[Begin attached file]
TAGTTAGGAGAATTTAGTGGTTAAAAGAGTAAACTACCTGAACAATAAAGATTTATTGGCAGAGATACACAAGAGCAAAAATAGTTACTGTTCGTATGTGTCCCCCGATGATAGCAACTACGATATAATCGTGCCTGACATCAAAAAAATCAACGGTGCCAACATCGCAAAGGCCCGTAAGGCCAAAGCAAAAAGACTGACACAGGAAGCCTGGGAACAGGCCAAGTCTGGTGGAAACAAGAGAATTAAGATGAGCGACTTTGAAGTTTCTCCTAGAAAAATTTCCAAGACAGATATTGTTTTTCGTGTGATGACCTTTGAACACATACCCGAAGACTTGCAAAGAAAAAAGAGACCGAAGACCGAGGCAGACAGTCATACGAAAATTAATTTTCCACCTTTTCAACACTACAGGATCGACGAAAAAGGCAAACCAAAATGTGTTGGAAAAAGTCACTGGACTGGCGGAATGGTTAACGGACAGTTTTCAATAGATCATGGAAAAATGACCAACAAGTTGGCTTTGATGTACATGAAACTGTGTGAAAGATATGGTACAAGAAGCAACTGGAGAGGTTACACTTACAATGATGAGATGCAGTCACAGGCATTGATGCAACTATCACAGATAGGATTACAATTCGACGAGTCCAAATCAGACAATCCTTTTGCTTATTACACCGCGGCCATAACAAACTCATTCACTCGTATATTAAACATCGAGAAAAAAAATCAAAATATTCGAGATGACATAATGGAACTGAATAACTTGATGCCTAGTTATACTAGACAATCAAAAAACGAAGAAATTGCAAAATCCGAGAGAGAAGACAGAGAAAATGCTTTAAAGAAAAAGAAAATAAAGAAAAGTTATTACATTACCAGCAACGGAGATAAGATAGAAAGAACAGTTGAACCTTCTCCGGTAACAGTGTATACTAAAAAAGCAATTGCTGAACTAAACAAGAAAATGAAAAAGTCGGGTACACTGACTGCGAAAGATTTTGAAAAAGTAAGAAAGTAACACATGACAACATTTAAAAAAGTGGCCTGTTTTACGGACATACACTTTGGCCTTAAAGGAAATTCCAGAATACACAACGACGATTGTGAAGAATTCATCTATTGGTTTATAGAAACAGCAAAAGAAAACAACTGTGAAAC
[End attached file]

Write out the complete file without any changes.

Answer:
TAGTTAGGAGAATTTAGTGGTTAAAAGAGTAAACTACCTGAACAATAAAGATTTATTGGCAGAGATACACAAGAGCAAAAATAGTTACTGTTCGTATGTGTCCCCCGATGATAGCAACTACGATATAATCGTGCCTGACATCAAAAAAATCAACGGTGCCAACATCGCAAAGGCCCGTAAGGCCAAAGCAAAAAGACTGACACAGGAAGCCTGGGAACAGGCCAAGTCTGGTGGAAACAAGAGAATTAAGATGAGCGACTTTGAAGTTTCTCCTAGAAAAATTTCCAAGACAGATATTGTTTTTCGTGTGATGACCTTTGAACACATACCCGAAGACTTGCAAAGAAAAAAGAGACCGAAGACCGAGGCAGACAGTCATACGAAAATTAATTTTCCACCTTTTCAACACTACAGGATCGACGAAAAAGGCAAACCAAAATGTGTTGGAAAAAGTCACTGGACTGGCGGAATGGTTAACGGACAGTTTTCAATAGATCATGGAAAAATGACCAACAAGTTGGCTTTGATGTACATGAAACTGTGTGAAAGATATGGTACAAGAAGCAACTGGAGAGGTTACACTTACAATGATGAGATGCAGTCACAGGCATTGATGCAACTATCACAGATAGGATTACAATTCGACGAGTCCAAATCAGACAATCCTTTTGCTTATTACACCGCGGCCATAACAAACTCATTCACTCGTATATTAAACATCGAGAAAAAAAATCAAAATATTCGAGATGACATAATGGAACTGAATAACTTGATGCCTAGTTATACTAGACAATCAAAAAACGAAGAAATTGCAAAATCCGAGAGAGAAGACAGAGAAAATGCTTTAAAGAAAAAGAAAATAAAGAAAAGTTATTACATTACCAGCAACGGAGATAAGATAGAAAGAACAGTTGAACCTTCTCCGGTAACAGTGTATACTAAAAAAGCAATTGCTGAACTAAACAAGAAAATGAAAAAGTCGGGTACACTGACTGCGAAAGATTTTGAAAAAGTAAGAAAGTAACACATGACAACATTTAAAAAAGTGGCCTGTTTTACGGACATACACTTTGGCCTTAAAGGAAATTCCAGAATACACAACGACGATTGTGAAGAATTCATCTATTGGTTTATAGAAACAGCAAAAGAAAACAACTGTGAAAC